41.722602° N 88.736184° E.


from
http://en.wikipedia.org/wiki/Lop_Nur
Re: Nuclear test sites - all 2000+ of them. deepred 7/26/06 11:23 AM
Hi Hill

I can see that you have posted a placemark for the first H-bomb Ivy Mike in the location 11-14-15N 162-11-45E. I have a correction to that one: Ivy Mike was detonated in the northern part of Enewetak atoll where the small island of Elugelab was totally whiped out. The resulting crater is visible in the location 11-40-00N 162-11-22E and although there is a low-resolution stripe it is possible to see the eastern-most tip of Bogon where the detection station for the test was placed.

Another interesting nuclear location is the "Cactus Dome" on Runit island in location 11-33-09N 162-20-50E, where the crater from the May 5, 1958 Cactus Test was filled by radioactive debris and covered by a concrete dome in 1977 to 1980.
Re: Nuclear test sites - all 2000+ of them. Hill 7/26/06 12:51 PM
Thanks for the more precise location. Resolution has improved tremendously since the original post was made. I've made placemarks from your information and added them as attachments above. Some day in the not-too-distant future I hope to get back to that post and re-check all 2000+ placemarks for currert accuracy. Until that time your helpful information will be in the thread for others to easily see.
Re: one more ... Hill 7/26/06 1:11 PM
There are some good collapse craters due to underground testing now visible about 1 km North of your placemark. Improved resolution now makes the area high resolution.
North Korean test - and now there are eight. Hill 10/8/06 11:36 PM
It is extremely probable, though at this time not positively verified, that North Korea has detonated a nuclear device, as they have been threatening to do. Attached is an overlay showing the location of a tremor of around magnitude 4.2 which probably was produced by a test.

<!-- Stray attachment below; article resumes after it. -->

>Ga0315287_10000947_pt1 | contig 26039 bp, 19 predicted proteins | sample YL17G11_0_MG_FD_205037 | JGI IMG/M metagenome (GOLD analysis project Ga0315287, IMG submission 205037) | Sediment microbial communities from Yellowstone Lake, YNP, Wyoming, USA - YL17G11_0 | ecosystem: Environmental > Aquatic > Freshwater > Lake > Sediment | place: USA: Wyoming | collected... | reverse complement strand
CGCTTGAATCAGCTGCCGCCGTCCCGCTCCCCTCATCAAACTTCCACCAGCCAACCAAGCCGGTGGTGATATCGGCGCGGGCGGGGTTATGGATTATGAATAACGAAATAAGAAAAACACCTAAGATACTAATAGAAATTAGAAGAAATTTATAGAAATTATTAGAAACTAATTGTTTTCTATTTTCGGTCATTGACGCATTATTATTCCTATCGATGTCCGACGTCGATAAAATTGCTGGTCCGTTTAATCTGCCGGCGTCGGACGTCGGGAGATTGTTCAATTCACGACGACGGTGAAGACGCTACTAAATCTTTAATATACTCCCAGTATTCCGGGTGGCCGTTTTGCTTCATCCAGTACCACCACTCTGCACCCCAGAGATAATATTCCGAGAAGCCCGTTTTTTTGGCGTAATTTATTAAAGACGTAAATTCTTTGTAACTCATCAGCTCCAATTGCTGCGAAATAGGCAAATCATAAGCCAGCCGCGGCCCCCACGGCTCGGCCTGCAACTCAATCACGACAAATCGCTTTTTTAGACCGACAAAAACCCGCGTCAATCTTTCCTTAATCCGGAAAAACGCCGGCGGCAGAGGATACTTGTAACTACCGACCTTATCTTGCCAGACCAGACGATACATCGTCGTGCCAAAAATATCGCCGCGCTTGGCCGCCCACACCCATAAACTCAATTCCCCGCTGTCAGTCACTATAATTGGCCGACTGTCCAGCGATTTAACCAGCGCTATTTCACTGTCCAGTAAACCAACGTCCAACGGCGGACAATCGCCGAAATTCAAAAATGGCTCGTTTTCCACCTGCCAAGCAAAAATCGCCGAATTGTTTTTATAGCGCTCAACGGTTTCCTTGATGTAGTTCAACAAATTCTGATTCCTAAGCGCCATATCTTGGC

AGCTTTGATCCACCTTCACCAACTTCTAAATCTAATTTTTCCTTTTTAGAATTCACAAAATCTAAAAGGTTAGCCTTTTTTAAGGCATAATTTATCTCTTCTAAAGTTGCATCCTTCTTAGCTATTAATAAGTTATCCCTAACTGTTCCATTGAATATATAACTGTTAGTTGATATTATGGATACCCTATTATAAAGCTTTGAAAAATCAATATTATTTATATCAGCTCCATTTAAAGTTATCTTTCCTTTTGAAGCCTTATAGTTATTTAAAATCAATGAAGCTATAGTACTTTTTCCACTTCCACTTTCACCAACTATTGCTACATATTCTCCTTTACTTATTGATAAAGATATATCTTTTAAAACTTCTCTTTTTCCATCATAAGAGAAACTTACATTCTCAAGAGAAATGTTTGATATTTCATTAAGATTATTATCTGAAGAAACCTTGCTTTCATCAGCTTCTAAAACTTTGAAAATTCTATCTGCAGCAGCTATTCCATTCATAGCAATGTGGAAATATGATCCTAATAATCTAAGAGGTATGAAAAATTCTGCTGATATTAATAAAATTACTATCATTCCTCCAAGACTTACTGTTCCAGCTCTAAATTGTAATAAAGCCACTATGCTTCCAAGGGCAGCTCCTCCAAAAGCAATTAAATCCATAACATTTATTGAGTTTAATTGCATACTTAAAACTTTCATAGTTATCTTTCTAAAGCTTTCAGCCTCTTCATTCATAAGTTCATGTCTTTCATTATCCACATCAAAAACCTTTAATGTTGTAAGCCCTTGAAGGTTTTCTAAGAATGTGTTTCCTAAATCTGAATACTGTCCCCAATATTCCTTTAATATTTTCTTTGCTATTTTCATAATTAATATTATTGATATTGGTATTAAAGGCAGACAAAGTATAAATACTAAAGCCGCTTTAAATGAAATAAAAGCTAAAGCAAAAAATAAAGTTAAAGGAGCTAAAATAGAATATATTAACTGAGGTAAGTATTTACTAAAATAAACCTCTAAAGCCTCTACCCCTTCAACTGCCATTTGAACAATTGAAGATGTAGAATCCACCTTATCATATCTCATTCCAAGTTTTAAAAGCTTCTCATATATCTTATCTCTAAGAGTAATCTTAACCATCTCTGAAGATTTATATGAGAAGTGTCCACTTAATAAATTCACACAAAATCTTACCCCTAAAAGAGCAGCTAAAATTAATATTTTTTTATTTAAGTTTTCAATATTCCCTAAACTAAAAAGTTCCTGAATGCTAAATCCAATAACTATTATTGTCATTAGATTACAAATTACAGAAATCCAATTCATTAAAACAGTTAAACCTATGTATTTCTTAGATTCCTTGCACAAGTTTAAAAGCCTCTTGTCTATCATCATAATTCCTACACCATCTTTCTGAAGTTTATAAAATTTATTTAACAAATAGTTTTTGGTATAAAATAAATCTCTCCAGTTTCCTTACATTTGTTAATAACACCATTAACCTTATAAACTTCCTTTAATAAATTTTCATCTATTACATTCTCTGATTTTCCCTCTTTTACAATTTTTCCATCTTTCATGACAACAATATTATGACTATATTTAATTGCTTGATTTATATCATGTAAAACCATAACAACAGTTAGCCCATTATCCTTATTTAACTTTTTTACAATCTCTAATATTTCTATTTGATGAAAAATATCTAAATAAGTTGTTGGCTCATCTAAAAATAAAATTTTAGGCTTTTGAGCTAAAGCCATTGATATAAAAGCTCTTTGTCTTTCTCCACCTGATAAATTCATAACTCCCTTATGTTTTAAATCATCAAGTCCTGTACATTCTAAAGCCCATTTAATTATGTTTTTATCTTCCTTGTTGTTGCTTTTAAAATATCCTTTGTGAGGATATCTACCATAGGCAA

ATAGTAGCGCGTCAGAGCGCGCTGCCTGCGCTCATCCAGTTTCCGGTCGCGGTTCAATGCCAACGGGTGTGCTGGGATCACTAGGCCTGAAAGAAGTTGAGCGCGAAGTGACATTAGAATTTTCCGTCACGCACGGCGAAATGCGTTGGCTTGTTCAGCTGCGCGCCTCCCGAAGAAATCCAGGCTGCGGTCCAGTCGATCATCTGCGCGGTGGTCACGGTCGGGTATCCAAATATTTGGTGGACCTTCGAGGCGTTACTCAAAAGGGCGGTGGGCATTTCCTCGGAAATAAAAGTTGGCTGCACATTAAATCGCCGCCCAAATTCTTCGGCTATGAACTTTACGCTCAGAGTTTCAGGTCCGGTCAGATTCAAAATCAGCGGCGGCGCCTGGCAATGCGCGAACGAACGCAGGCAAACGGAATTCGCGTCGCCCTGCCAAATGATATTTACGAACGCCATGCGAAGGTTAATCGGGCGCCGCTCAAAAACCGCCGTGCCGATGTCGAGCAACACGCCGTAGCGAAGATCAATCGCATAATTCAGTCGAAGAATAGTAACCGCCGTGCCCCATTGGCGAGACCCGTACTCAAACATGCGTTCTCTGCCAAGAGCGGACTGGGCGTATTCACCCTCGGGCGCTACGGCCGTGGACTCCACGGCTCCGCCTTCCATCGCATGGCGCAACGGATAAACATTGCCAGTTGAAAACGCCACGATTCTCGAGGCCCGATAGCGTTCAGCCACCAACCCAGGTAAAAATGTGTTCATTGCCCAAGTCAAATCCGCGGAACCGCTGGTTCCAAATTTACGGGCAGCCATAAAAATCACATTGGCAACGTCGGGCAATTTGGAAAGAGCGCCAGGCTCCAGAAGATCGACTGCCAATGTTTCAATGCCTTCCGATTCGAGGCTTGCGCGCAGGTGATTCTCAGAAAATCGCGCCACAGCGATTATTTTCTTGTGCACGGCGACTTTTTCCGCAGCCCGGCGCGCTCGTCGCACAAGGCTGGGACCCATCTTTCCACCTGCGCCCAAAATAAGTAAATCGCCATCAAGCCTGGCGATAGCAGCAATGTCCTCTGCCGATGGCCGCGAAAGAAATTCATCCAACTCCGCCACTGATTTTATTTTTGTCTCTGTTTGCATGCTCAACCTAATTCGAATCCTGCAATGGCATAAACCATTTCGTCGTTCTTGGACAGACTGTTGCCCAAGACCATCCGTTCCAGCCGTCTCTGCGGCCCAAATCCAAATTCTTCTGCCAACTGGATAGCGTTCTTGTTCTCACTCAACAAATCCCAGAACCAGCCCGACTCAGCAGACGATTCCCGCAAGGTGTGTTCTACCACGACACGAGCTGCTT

There is already a thread started about the test site HERE. All of the placemarks in the thread fall within the area of the tremor.

HERE is the article from the New York Times which is the source of the overlay.

Here it is as located by the USGS. (41.294°N, 129.134°E)
Re: Nuclear test sites - all 2000+ of them. goodalle 10/17/06 4:57 PM
I too was going to comment on the apparent missing or incorrect placement of chinese nuclear tests, at least as using some non-KML infromation on the web.
The wikipedia
http://en.wikipedia.org/wiki/Lop_Nur
gives coordinates for some Chinese nuclear tests at Lop Nur down to the millionth of a degree --> 41.722602° N 88.736184° E.

A look at that location in google earth shows a black scar on the brown rock very similar to the melt zones in the Nevada Test Range nuclear test craters. There are ruined buildings in the area too. Also, there are a number of rounded structures about 50-80 M which may be subsidence craters from later underground tests. Other features in the area are appear to be bore holes and waste from bore holes.
Tsar Bomb, biggest nuke in history Schandlers 10/25/06 1:26 AM
Here is the exactly ubication (in 3D) of the explosion of "Ivan", the Tsar Bomb; that is the most powerful explotion made by mankind in the history. It have a link to some videos of that explotion.

Look at the destruction of terrain!!
Re: "Taiga" experiment (exact location) EugeneF 12/21/06 12:43 PM
Here the exact visible location of Soviet "Taiga" experiment - excavational blast of the 3x15 kT charges. It was a part of the uncompleated "Siberian rivers turning" project.


http://www.kp.ru/daily/23793/58757/
Re: "Kristall" blast EugeneF 12/27/06 12:18 PM
Exact location of the excavation nuclear blast "Kristall".
Re: Nuclear test sites - all 2000+ of them. CBISME 1/17/07 10:10 PM
You're "Apple 2 and Charlie" test spots are incorrectly placed. I grew up in Pahrump which is the town nine miles to the northeast and there was never a test in these spots which is actually in California. You've missed the spot by 65 miles south of where they actually occured. Look around Mercury, Nevada.